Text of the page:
Author John Eldredge tells a great story of a rich industrialist who was visiting Mexico and found one of the local fishermen just sitting by his boat, playing his guitar and enjoying a cold drink.
Disturbed to find the fisherman so idle he asked, “Why aren’t you out there fishing?”
The fisherman replied, “Because I’ve already gone out today and I have caught all that I need for me and my family.”
The rich man responded, “Why don’t you raise your sights and catch more fish than just what you and your family need?”
The little fisherman replied, “What would I do with all those fish?”
His new friend’s response was quick, “You could earn more money and buy a bigger and better boat so you could go deeper and catch more fish.”
“Then what?” the fisherman asked
“Then you could purchase nylon nets instead of those rope nets of yours, and then you would be able to catch even more fish, and make more money” the industrialist responded.
“Then what?” he asked again.
“Soon you’d be able to have a fleet of boats and then you would be rich like me.”
“Then what would I do?” the fisherman asked.
“Well,” replied the industrialist, “then you would finally be able to sit down, relax, and enjoy life.”
“You mean like I am doing right now?” the fisherman replied.
Our word of the week is contentment.
While Eldridge’s story may somewhat be an oversimplification of life, it does make a good point. In our rush to achieve success and enjoy the good life, it’s easy to overlook life’s simple pleasures right now. While the Bible does not sanction laziness or the failure to achieve, the Bible teaches the importance of contentment. “Now godliness with contentment is great gain. For we brought nothing into this world, and it is certain we can carry nothing out. And having food and clothing, with these we shall be content.” (1Tim. 6:6-8).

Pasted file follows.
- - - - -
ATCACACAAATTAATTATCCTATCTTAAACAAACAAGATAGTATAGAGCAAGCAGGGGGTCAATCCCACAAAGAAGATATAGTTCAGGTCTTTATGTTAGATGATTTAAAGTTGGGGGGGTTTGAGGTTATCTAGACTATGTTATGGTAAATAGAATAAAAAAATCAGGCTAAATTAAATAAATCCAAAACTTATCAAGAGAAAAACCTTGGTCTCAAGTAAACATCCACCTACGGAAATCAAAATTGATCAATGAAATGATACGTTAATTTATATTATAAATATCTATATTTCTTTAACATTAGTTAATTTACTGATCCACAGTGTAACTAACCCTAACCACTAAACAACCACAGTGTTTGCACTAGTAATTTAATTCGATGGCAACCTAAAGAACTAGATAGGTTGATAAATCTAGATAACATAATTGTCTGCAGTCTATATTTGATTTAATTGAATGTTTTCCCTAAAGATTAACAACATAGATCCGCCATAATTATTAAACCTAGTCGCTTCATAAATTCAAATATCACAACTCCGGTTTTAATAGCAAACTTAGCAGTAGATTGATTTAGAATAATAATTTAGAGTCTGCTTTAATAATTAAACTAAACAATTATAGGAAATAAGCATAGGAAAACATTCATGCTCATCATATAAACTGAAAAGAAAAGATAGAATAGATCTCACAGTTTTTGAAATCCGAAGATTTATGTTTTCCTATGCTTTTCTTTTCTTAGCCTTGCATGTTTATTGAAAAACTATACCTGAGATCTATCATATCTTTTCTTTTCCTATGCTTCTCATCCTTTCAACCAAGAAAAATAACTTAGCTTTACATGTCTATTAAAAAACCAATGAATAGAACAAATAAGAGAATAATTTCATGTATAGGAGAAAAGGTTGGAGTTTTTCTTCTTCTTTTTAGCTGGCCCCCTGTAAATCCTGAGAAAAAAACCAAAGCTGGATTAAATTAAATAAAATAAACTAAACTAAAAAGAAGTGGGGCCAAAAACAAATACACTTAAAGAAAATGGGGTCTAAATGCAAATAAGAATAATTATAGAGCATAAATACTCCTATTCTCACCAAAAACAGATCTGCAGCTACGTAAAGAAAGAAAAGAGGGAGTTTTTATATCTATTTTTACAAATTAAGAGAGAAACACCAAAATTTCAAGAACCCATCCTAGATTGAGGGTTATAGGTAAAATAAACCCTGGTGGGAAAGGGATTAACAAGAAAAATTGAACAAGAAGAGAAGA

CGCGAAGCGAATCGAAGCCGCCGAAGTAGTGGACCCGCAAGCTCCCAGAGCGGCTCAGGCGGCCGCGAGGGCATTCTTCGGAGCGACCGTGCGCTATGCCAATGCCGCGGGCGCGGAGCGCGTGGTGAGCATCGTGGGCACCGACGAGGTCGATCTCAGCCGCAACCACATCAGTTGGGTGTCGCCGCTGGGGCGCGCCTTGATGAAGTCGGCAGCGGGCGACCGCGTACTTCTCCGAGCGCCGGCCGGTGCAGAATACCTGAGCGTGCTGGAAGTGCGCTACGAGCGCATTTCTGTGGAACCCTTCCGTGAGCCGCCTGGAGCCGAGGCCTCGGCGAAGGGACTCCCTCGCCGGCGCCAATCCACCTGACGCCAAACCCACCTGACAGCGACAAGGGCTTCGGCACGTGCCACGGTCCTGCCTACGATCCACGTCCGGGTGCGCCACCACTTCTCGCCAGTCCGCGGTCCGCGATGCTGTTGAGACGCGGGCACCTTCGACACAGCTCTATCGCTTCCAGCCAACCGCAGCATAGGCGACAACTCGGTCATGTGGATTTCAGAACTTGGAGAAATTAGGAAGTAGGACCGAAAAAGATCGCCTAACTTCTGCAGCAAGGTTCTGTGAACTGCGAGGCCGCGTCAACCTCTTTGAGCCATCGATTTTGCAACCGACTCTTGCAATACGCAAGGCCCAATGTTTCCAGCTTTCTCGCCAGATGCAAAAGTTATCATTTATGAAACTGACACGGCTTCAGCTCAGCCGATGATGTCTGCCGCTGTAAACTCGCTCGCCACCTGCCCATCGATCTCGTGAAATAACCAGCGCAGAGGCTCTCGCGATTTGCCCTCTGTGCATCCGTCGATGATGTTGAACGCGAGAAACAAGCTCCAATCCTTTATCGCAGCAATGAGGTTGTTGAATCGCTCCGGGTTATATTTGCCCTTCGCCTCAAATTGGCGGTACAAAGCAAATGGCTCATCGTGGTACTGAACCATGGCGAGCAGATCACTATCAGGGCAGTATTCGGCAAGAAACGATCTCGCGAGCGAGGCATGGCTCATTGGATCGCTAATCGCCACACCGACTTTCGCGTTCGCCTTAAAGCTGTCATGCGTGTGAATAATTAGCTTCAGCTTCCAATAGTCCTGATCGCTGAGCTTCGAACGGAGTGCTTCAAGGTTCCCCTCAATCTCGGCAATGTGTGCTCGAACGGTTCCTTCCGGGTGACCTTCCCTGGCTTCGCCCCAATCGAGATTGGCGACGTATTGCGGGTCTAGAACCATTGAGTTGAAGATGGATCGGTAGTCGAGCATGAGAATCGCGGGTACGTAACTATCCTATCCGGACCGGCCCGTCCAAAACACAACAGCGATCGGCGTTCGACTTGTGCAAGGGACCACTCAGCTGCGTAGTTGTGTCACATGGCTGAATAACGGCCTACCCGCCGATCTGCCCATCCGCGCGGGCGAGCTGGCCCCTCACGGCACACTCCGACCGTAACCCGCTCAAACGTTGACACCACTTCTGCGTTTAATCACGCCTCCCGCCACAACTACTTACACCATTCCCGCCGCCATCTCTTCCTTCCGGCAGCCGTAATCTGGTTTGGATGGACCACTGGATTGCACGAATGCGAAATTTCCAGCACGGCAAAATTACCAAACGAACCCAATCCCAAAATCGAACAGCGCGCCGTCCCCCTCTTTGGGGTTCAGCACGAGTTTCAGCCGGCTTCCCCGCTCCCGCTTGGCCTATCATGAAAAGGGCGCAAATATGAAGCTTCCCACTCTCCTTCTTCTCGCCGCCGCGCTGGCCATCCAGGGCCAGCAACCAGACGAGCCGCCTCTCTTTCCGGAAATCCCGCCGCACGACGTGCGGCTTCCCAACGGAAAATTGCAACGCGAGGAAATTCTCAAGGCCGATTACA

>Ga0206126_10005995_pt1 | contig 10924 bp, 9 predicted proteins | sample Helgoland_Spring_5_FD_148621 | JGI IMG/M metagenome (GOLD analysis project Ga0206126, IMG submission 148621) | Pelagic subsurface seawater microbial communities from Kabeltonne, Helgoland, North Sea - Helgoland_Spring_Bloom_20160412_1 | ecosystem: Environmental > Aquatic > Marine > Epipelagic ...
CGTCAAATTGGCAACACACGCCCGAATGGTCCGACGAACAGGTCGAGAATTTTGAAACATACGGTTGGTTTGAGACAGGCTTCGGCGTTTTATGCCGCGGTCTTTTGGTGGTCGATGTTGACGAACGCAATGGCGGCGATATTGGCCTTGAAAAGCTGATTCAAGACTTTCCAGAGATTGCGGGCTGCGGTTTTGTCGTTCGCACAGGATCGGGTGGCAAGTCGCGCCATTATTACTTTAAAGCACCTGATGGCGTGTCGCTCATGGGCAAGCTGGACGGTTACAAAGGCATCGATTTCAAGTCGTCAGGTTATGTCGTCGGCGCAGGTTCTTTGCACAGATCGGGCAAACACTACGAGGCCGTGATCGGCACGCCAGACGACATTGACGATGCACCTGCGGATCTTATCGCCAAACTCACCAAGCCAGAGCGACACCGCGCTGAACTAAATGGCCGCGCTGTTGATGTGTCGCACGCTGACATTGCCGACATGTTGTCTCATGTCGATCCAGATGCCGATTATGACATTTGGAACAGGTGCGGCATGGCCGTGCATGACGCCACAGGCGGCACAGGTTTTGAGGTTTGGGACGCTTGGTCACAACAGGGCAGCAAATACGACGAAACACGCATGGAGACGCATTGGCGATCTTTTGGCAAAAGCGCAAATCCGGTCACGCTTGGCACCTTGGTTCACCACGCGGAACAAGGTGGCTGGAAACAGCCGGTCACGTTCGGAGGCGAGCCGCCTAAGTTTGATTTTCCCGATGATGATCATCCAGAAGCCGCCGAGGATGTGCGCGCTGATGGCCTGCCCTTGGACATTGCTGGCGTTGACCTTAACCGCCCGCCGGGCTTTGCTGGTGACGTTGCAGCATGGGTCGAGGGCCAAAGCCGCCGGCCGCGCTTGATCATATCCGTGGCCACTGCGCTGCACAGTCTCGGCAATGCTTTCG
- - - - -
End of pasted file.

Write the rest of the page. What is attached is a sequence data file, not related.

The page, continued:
“The word here used for contentment,” wrote William Baraclay, “was one of the great watchwords of the Stoic philosophers. By it they meant a complete self-sufficiency. They meant a frame of mind which was completely independent of all outward things, and which carried the secret of happiness within itself.”
It is important to note that the Bible does not condemn having money, but it does condemn the love of money. It is not wrong to have possessions, but possessions become wrong when possessions possess us. It is not wrong to achieve material success, but it can become a snare when spiritual priorities are sacrificed.
This is clear, when later in the Timothy text, Paul exhorts the rich “not to be haughty, nor to trust in uncertain riches.” He further admonishes them to “do good, be “ready to give,” and “willing to share.”
The Bible emphasis is not so much on what we have, or how much we have, but who we are. The attitudes we possess. The values we live by. The character we develop. The demeanor of our spirit.
Interestingly one of the wealthiest women in the world, Oprah Winfrey, shared this irony of life, “Be thankful for what you have; you’ll end up having more. If you concentrate on what you don’t have, you will never, ever have enough.” Or as the ancient Socrates expressed it, “He who is not contented with what he has, would not be contented with what he would like to have.”
Spurgeon correctly observed, “You say, ‘If I had a little more, I should be very satisfied.’ You make a mistake. If you are not content with what you have, you would not be satisfied if it were doubled.”
So, how do we develop the spirit of contentment, regardless of our station in life? Here’s Paul’s answer. “I have learned to be content whatever the circumstances” (Phil.4:11).
Contentment is learned. We learn through experience. We learn from the teaching of God’s Word. We learn through our spiritual walk with God. We learn as we are recipients of God’s blessings. We learn from the examples of other Christians.
Often our discontent is a reflection of spiritual sallowness, an emptiness of character and a lack of inner peace. American Author, Doris Mortman offered this advice to get us on the right path: “Until you make peace with who you are, you will never be content with what you have.”
–Ken Weliever, The Preacherman